Tuesday, September 5, 2017

Diabetes and Emergency Preparedness

Have Plan In Place for Emergencies
Natural disasters usually happen when they’re least expected. It is important that people with diabetes have an emergency plan in place and know what to do to avoid any health issues.
Talk to your patients with diabetes about emergency preparedness and make it part of regular diabetes education. The National Diabetes Education Program (NDEP) at the Centers for Disease Control and Prevention (CDC) has resources you can share with your patients to help them learn how to prepare for and take care of their diabetes during an emergency or natural disaster. Here are some steps that your patients can do to be prepared.
1.Put together an emergency kit in a waterproof container with at least three days’ worth of medications and supplies.
Blood sugar testing supplies including a meter with extra lancets and test strips.
All medications, such as insulin or pills, in their containers, as well as prescriptions.
Glucagon emergency kit.
Foods to treat hypoglycemia (low blood sugar), such as glucose tabs/gels, juice, hard candies, and regular sodas.
2. Make a plan.
Talk to family members about how to stay in contact during an emergency and discuss possible meeting places and escape routes.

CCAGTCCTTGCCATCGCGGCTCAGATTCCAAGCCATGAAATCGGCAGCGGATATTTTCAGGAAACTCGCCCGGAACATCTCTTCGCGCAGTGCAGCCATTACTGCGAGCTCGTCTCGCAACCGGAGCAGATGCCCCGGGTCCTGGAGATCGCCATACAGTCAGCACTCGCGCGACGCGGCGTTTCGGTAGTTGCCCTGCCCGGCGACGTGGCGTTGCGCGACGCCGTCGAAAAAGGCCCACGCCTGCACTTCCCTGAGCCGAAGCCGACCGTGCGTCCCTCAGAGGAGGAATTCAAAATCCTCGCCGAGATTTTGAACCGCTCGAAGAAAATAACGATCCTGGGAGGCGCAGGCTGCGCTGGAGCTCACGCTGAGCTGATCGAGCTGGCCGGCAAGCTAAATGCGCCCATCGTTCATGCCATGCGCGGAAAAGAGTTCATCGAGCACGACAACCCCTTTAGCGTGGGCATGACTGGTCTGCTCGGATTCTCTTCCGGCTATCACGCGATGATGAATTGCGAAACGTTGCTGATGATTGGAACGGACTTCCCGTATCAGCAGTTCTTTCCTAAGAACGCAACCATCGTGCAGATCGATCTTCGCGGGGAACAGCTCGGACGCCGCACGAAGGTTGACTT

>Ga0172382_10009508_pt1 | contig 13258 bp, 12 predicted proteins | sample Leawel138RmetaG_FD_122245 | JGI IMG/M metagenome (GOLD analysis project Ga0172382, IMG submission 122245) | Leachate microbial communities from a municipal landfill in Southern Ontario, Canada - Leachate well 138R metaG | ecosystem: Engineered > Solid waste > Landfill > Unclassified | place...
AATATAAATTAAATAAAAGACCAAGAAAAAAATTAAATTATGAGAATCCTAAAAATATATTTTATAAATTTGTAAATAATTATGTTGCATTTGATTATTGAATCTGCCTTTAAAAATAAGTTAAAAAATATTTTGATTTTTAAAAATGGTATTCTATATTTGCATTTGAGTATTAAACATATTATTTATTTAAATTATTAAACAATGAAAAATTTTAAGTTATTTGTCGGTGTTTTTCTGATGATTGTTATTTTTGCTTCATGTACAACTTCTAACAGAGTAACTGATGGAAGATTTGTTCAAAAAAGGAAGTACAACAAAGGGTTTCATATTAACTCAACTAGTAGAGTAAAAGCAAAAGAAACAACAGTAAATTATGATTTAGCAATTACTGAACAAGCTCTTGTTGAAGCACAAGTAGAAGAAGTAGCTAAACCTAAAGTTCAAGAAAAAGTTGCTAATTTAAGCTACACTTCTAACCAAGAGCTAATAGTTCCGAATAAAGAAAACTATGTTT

Identify what materials/supplies are needed, such as water, healthy foods, a flashlight, comfortable shoes, a can opener, etc.
Let family members know about any medications that may be needed during an emergency, in case help is needed.
3. Identify emergency contacts.
Email and direct phone numbers for each family member in the household.
Phone numbers of family members or friends who live out of town.
Contact information for local police and fire departments and emergency management offices.
Use the new mini-lesson from NDEP's New Beginnings: A Discussion Guide for Living Well with Diabetes to prepare your patients for emergencies and natural disasters. The mini-lesson includes talking points and handouts to help your patients learn how to be prepared and manage their diabetes during an emergency.
Sign up to get more information about diabetes from CDC and NDEP. Select "Diabetes Education Materials" from the subscription options.

For more information, call 1-800-CDC-INFO (800-232-4636).
TTY 1-(888) 232-6348 or visit
To order resources, visit

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